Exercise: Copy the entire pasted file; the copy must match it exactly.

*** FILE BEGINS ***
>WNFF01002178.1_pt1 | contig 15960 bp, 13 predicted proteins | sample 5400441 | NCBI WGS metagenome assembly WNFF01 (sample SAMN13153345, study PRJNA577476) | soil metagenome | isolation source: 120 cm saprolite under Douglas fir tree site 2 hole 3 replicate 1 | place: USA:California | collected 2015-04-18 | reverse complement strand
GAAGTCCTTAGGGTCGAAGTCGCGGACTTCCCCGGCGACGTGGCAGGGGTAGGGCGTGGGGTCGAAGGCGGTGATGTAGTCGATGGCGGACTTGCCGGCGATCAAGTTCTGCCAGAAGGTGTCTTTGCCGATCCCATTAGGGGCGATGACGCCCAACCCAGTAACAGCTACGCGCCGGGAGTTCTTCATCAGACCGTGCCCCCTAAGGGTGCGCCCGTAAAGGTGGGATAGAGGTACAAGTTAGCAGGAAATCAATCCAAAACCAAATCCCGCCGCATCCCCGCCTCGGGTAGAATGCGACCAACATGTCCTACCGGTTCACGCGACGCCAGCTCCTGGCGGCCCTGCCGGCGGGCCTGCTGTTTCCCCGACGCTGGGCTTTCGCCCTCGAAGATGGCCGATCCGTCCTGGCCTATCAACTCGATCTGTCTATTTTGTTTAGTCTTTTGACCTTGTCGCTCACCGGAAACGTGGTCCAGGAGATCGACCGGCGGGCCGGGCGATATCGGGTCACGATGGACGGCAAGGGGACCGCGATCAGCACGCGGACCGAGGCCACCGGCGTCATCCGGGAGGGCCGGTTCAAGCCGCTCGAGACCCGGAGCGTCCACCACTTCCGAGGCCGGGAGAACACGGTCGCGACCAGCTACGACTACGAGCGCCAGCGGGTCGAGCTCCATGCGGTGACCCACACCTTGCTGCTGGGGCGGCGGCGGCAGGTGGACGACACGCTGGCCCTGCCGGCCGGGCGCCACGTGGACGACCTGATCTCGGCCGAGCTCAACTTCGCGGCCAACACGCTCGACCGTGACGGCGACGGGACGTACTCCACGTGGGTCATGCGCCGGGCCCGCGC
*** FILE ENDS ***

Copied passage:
>WNFF01002178.1_pt1 | contig 15960 bp, 13 predicted proteins | sample 5400441 | NCBI WGS metagenome assembly WNFF01 (sample SAMN13153345, study PRJNA577476) | soil metagenome | isolation source: 120 cm saprolite under Douglas fir tree site 2 hole 3 replicate 1 | place: USA:California | collected 2015-04-18 | reverse complement strand
GAAGTCCTTAGGGTCGAAGTCGCGGACTTCCCCGGCGACGTGGCAGGGGTAGGGCGTGGGGTCGAAGGCGGTGATGTAGTCGATGGCGGACTTGCCGGCGATCAAGTTCTGCCAGAAGGTGTCTTTGCCGATCCCATTAGGGGCGATGACGCCCAACCCAGTAACAGCTACGCGCCGGGAGTTCTTCATCAGACCGTGCCCCCTAAGGGTGCGCCCGTAAAGGTGGGATAGAGGTACAAGTTAGCAGGAAATCAATCCAAAACCAAATCCCGCCGCATCCCCGCCTCGGGTAGAATGCGACCAACATGTCCTACCGGTTCACGCGACGCCAGCTCCTGGCGGCCCTGCCGGCGGGCCTGCTGTTTCCCCGACGCTGGGCTTTCGCCCTCGAAGATGGCCGATCCGTCCTGGCCTATCAACTCGATCTGTCTATTTTGTTTAGTCTTTTGACCTTGTCGCTCACCGGAAACGTGGTCCAGGAGATCGACCGGCGGGCCGGGCGATATCGGGTCACGATGGACGGCAAGGGGACCGCGATCAGCACGCGGACCGAGGCCACCGGCGTCATCCGGGAGGGCCGGTTCAAGCCGCTCGAGACCCGGAGCGTCCACCACTTCCGAGGCCGGGAGAACACGGTCGCGACCAGCTACGACTACGAGCGCCAGCGGGTCGAGCTCCATGCGGTGACCCACACCTTGCTGCTGGGGCGGCGGCGGCAGGTGGACGACACGCTGGCCCTGCCGGCCGGGCGCCACGTGGACGACCTGATCTCGGCCGAGCTCAACTTCGCGGCCAACACGCTCGACCGTGACGGCGACGGGACGTACTCCACGTGGGTCATGCGCCGGGCCCGCGC